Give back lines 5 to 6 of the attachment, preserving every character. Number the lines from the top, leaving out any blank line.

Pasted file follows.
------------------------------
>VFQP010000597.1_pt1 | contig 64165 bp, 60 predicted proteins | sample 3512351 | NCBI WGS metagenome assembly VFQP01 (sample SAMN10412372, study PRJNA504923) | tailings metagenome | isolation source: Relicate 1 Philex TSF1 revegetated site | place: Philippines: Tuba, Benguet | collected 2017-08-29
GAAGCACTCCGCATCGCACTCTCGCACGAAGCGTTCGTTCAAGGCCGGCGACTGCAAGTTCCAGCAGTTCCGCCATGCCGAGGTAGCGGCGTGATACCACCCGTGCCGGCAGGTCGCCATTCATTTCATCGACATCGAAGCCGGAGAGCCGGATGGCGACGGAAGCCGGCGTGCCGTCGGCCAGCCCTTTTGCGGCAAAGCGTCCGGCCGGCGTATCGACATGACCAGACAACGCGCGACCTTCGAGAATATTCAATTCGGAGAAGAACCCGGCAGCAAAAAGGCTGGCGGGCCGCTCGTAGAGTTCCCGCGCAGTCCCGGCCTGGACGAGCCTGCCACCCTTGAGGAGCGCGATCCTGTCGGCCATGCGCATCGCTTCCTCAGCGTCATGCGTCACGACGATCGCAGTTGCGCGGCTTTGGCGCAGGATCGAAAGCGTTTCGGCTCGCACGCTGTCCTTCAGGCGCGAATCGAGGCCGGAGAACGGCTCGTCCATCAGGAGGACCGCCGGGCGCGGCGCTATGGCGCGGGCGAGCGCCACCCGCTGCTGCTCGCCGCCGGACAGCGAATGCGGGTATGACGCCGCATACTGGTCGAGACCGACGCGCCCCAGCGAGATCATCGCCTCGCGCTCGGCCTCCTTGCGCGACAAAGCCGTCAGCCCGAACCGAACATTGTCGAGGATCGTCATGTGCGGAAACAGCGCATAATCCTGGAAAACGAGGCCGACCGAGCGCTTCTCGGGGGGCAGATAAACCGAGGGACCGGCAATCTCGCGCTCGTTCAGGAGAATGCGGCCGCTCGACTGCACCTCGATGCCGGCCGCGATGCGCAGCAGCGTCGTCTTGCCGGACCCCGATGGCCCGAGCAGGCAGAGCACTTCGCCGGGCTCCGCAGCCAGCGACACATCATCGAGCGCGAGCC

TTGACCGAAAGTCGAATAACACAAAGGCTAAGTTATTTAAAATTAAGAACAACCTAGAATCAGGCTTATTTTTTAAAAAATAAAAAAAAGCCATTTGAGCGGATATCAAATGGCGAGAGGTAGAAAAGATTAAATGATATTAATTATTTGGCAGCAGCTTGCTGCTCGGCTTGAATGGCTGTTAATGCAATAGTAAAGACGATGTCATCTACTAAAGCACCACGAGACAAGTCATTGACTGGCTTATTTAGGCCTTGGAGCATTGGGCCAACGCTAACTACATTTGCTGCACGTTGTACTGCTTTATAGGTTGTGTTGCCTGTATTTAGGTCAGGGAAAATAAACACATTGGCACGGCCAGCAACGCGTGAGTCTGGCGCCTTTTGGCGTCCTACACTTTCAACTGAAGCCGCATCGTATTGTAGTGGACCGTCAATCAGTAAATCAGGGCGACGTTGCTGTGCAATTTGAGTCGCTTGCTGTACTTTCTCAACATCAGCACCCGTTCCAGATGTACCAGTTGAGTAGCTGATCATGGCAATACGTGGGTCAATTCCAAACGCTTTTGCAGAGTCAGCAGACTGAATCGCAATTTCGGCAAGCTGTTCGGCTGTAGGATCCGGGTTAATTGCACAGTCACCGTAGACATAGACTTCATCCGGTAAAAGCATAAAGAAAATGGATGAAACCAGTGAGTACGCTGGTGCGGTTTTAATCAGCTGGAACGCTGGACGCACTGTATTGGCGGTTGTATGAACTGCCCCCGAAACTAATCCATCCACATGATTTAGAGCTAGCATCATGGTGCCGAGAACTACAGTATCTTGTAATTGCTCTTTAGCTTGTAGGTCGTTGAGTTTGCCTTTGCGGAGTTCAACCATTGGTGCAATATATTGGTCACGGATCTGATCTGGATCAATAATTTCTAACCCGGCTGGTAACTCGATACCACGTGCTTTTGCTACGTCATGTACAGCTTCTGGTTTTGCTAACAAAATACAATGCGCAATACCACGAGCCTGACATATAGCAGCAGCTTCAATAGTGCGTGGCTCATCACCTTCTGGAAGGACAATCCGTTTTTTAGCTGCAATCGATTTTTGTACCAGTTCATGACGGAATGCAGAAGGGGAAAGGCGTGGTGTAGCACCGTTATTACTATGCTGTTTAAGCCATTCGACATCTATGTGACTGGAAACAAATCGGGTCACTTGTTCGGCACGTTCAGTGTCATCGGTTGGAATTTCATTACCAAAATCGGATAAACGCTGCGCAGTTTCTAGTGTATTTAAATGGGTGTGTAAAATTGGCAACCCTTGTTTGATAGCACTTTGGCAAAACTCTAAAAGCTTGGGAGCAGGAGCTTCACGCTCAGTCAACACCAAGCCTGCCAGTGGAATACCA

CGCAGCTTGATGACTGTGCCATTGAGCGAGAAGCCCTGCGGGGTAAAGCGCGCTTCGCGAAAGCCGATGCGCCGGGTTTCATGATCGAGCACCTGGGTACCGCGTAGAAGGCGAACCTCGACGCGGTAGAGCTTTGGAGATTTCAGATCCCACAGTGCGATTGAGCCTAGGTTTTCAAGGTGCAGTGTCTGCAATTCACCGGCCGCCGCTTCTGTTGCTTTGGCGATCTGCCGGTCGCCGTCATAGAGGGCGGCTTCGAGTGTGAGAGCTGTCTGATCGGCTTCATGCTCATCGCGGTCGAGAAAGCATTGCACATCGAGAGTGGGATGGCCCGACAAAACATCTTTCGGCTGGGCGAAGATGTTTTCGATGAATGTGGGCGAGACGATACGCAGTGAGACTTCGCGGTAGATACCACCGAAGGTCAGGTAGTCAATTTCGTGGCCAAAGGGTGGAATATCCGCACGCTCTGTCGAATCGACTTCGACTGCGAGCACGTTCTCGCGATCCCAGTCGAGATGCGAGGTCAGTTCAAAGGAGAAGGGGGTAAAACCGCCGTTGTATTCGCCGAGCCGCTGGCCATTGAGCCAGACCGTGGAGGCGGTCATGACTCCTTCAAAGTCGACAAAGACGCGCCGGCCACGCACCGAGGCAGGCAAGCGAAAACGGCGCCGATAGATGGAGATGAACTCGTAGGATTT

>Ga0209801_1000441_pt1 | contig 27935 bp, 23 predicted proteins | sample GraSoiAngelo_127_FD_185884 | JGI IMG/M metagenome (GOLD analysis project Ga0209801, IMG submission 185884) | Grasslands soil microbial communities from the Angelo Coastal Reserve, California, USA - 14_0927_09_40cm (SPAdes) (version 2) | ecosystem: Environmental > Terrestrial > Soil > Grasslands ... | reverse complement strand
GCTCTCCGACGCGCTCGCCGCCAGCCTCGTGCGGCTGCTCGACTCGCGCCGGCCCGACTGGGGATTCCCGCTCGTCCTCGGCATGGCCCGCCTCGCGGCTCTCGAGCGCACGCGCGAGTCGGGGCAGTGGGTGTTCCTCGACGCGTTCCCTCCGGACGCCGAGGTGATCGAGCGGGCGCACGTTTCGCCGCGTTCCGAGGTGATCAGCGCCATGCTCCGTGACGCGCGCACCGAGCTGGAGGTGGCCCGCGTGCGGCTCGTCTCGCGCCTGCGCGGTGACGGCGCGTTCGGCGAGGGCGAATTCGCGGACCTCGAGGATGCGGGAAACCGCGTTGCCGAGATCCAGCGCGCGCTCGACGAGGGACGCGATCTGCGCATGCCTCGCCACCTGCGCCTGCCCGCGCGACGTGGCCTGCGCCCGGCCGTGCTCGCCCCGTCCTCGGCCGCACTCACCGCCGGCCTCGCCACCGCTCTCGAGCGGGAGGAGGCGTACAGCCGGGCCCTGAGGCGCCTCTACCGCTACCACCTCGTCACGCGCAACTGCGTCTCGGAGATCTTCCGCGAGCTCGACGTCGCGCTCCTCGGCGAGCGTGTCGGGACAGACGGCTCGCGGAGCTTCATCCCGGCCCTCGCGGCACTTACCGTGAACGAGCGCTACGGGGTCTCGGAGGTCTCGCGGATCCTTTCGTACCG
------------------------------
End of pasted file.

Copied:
>Ga0209801_1000441_pt1 | contig 27935 bp, 23 predicted proteins | sample GraSoiAngelo_127_FD_185884 | JGI IMG/M metagenome (GOLD analysis project Ga0209801, IMG submission 185884) | Grasslands soil microbial communities from the Angelo Coastal Reserve, California, USA - 14_0927_09_40cm (SPAdes) (version 2) | ecosystem: Environmental > Terrestrial > Soil > Grasslands ... | reverse complement strand
GCTCTCCGACGCGCTCGCCGCCAGCCTCGTGCGGCTGCTCGACTCGCGCCGGCCCGACTGGGGATTCCCGCTCGTCCTCGGCATGGCCCGCCTCGCGGCTCTCGAGCGCACGCGCGAGTCGGGGCAGTGGGTGTTCCTCGACGCGTTCCCTCCGGACGCCGAGGTGATCGAGCGGGCGCACGTTTCGCCGCGTTCCGAGGTGATCAGCGCCATGCTCCGTGACGCGCGCACCGAGCTGGAGGTGGCCCGCGTGCGGCTCGTCTCGCGCCTGCGCGGTGACGGCGCGTTCGGCGAGGGCGAATTCGCGGACCTCGAGGATGCGGGAAACCGCGTTGCCGAGATCCAGCGCGCGCTCGACGAGGGACGCGATCTGCGCATGCCTCGCCACCTGCGCCTGCCCGCGCGACGTGGCCTGCGCCCGGCCGTGCTCGCCCCGTCCTCGGCCGCACTCACCGCCGGCCTCGCCACCGCTCTCGAGCGGGAGGAGGCGTACAGCCGGGCCCTGAGGCGCCTCTACCGCTACCACCTCGTCACGCGCAACTGCGTCTCGGAGATCTTCCGCGAGCTCGACGTCGCGCTCCTCGGCGAGCGTGTCGGGACAGACGGCTCGCGGAGCTTCATCCCGGCCCTCGCGGCACTTACCGTGAACGAGCGCTACGGGGTCTCGGAGGTCTCGCGGATCCTTTCGTACCG